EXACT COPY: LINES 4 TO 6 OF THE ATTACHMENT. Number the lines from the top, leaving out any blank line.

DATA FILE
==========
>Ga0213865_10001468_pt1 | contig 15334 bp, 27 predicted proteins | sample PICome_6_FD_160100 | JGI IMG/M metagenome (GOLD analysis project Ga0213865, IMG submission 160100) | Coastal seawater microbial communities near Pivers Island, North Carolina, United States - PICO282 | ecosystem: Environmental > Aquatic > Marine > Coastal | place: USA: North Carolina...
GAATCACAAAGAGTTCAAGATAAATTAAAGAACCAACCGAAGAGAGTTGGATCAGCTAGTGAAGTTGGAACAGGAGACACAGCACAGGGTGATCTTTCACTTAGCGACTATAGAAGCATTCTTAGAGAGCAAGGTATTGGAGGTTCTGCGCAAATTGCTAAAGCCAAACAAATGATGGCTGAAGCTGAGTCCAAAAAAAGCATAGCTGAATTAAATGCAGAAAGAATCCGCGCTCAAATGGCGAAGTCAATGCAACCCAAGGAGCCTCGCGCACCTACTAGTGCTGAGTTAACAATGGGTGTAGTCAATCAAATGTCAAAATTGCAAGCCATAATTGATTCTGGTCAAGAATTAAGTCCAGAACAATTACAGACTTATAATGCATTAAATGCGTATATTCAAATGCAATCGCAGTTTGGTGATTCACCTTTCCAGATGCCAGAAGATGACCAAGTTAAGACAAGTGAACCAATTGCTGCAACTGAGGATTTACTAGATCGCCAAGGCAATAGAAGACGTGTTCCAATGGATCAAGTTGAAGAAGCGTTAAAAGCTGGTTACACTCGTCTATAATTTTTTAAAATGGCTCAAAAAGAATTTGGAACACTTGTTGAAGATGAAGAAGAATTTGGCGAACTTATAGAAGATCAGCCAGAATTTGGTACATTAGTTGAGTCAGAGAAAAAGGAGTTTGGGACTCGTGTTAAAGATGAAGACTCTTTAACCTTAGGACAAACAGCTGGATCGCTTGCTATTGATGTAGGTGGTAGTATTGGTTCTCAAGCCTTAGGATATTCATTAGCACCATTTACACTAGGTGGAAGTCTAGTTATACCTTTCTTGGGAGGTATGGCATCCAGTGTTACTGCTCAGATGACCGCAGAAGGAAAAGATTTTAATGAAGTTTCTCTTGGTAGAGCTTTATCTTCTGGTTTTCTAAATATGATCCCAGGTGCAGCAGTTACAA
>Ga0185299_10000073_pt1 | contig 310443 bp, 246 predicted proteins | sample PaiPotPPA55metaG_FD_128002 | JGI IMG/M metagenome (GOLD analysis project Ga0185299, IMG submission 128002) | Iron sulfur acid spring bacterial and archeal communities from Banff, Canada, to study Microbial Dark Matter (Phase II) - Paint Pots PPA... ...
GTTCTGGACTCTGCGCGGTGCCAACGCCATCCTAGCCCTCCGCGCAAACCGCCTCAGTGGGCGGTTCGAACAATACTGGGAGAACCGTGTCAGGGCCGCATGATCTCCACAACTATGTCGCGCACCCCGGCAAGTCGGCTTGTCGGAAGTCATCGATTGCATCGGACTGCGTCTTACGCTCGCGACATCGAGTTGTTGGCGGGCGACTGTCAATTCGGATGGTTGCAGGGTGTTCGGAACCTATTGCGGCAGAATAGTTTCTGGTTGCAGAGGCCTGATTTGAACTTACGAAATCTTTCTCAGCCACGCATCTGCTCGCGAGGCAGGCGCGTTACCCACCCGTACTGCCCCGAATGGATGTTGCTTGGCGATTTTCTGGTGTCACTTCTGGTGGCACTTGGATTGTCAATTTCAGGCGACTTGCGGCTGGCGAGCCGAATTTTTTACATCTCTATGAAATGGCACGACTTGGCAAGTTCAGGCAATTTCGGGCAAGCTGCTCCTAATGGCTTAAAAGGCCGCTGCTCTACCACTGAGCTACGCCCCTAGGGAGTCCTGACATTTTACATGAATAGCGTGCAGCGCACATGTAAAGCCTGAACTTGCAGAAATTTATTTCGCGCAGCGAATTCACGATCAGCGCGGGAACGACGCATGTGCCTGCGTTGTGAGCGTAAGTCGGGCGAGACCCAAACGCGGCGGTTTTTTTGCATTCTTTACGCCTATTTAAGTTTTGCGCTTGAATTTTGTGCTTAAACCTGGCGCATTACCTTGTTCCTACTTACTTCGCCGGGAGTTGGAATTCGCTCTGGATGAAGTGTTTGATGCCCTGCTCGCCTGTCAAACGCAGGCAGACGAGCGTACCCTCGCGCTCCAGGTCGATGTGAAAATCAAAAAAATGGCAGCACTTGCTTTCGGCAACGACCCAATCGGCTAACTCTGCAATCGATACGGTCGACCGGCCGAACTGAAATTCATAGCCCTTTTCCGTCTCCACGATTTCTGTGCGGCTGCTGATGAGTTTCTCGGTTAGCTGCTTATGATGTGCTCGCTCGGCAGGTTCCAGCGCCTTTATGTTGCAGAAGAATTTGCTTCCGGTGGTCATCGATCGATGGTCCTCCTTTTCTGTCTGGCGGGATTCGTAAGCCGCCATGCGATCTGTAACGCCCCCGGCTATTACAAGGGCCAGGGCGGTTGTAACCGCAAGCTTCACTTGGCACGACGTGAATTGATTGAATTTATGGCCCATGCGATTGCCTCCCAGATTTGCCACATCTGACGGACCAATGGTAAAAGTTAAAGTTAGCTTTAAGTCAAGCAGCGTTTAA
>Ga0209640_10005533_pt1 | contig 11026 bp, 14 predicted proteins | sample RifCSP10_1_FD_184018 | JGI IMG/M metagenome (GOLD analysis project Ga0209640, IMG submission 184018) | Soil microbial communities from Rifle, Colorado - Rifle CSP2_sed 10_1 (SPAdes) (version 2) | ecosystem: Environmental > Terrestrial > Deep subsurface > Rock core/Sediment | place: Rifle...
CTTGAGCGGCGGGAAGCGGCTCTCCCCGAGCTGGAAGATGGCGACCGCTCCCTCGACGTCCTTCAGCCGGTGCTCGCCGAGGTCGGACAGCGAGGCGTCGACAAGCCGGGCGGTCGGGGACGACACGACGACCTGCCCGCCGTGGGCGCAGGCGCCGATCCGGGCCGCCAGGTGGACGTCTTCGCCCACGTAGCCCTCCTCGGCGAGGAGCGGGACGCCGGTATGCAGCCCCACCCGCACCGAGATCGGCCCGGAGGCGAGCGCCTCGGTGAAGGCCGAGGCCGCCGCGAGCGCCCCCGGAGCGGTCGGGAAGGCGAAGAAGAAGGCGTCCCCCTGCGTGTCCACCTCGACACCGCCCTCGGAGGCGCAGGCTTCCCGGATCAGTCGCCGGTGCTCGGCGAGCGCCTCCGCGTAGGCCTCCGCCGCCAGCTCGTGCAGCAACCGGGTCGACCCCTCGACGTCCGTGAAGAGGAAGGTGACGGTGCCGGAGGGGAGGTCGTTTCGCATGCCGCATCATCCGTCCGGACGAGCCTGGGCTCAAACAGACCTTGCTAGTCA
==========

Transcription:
GTTCTGGACTCTGCGCGGTGCCAACGCCATCCTAGCCCTCCGCGCAAACCGCCTCAGTGGGCGGTTCGAACAATACTGGGAGAACCGTGTCAGGGCCGCATGATCTCCACAACTATGTCGCGCACCCCGGCAAGTCGGCTTGTCGGAAGTCATCGATTGCATCGGACTGCGTCTTACGCTCGCGACATCGAGTTGTTGGCGGGCGACTGTCAATTCGGATGGTTGCAGGGTGTTCGGAACCTATTGCGGCAGAATAGTTTCTGGTTGCAGAGGCCTGATTTGAACTTACGAAATCTTTCTCAGCCACGCATCTGCTCGCGAGGCAGGCGCGTTACCCACCCGTACTGCCCCGAATGGATGTTGCTTGGCGATTTTCTGGTGTCACTTCTGGTGGCACTTGGATTGTCAATTTCAGGCGACTTGCGGCTGGCGAGCCGAATTTTTTACATCTCTATGAAATGGCACGACTTGGCAAGTTCAGGCAATTTCGGGCAAGCTGCTCCTAATGGCTTAAAAGGCCGCTGCTCTACCACTGAGCTACGCCCCTAGGGAGTCCTGACATTTTACATGAATAGCGTGCAGCGCACATGTAAAGCCTGAACTTGCAGAAATTTATTTCGCGCAGCGAATTCACGATCAGCGCGGGAACGACGCATGTGCCTGCGTTGTGAGCGTAAGTCGGGCGAGACCCAAACGCGGCGGTTTTTTTGCATTCTTTACGCCTATTTAAGTTTTGCGCTTGAATTTTGTGCTTAAACCTGGCGCATTACCTTGTTCCTACTTACTTCGCCGGGAGTTGGAATTCGCTCTGGATGAAGTGTTTGATGCCCTGCTCGCCTGTCAAACGCAGGCAGACGAGCGTACCCTCGCGCTCCAGGTCGATGTGAAAATCAAAAAAATGGCAGCACTTGCTTTCGGCAACGACCCAATCGGCTAACTCTGCAATCGATACGGTCGACCGGCCGAACTGAAATTCATAGCCCTTTTCCGTCTCCACGATTTCTGTGCGGCTGCTGATGAGTTTCTCGGTTAGCTGCTTATGATGTGCTCGCTCGGCAGGTTCCAGCGCCTTTATGTTGCAGAAGAATTTGCTTCCGGTGGTCATCGATCGATGGTCCTCCTTTTCTGTCTGGCGGGATTCGTAAGCCGCCATGCGATCTGTAACGCCCCCGGCTATTACAAGGGCCAGGGCGGTTGTAACCGCAAGCTTCACTTGGCACGACGTGAATTGATTGAATTTATGGCCCATGCGATTGCCTCCCAGATTTGCCACATCTGACGGACCAATGGTAAAAGTTAAAGTTAGCTTTAAGTCAAGCAGCGTTTAA
>Ga0209640_10005533_pt1 | contig 11026 bp, 14 predicted proteins | sample RifCSP10_1_FD_184018 | JGI IMG/M metagenome (GOLD analysis project Ga0209640, IMG submission 184018) | Soil microbial communities from Rifle, Colorado - Rifle CSP2_sed 10_1 (SPAdes) (version 2) | ecosystem: Environmental > Terrestrial > Deep subsurface > Rock core/Sediment | place: Rifle...
CTTGAGCGGCGGGAAGCGGCTCTCCCCGAGCTGGAAGATGGCGACCGCTCCCTCGACGTCCTTCAGCCGGTGCTCGCCGAGGTCGGACAGCGAGGCGTCGACAAGCCGGGCGGTCGGGGACGACACGACGACCTGCCCGCCGTGGGCGCAGGCGCCGATCCGGGCCGCCAGGTGGACGTCTTCGCCCACGTAGCCCTCCTCGGCGAGGAGCGGGACGCCGGTATGCAGCCCCACCCGCACCGAGATCGGCCCGGAGGCGAGCGCCTCGGTGAAGGCCGAGGCCGCCGCGAGCGCCCCCGGAGCGGTCGGGAAGGCGAAGAAGAAGGCGTCCCCCTGCGTGTCCACCTCGACACCGCCCTCGGAGGCGCAGGCTTCCCGGATCAGTCGCCGGTGCTCGGCGAGCGCCTCCGCGTAGGCCTCCGCCGCCAGCTCGTGCAGCAACCGGGTCGACCCCTCGACGTCCGTGAAGAGGAAGGTGACGGTGCCGGAGGGGAGGTCGTTTCGCATGCCGCATCATCCGTCCGGACGAGCCTGGGCTCAAACAGACCTTGCTAGTCA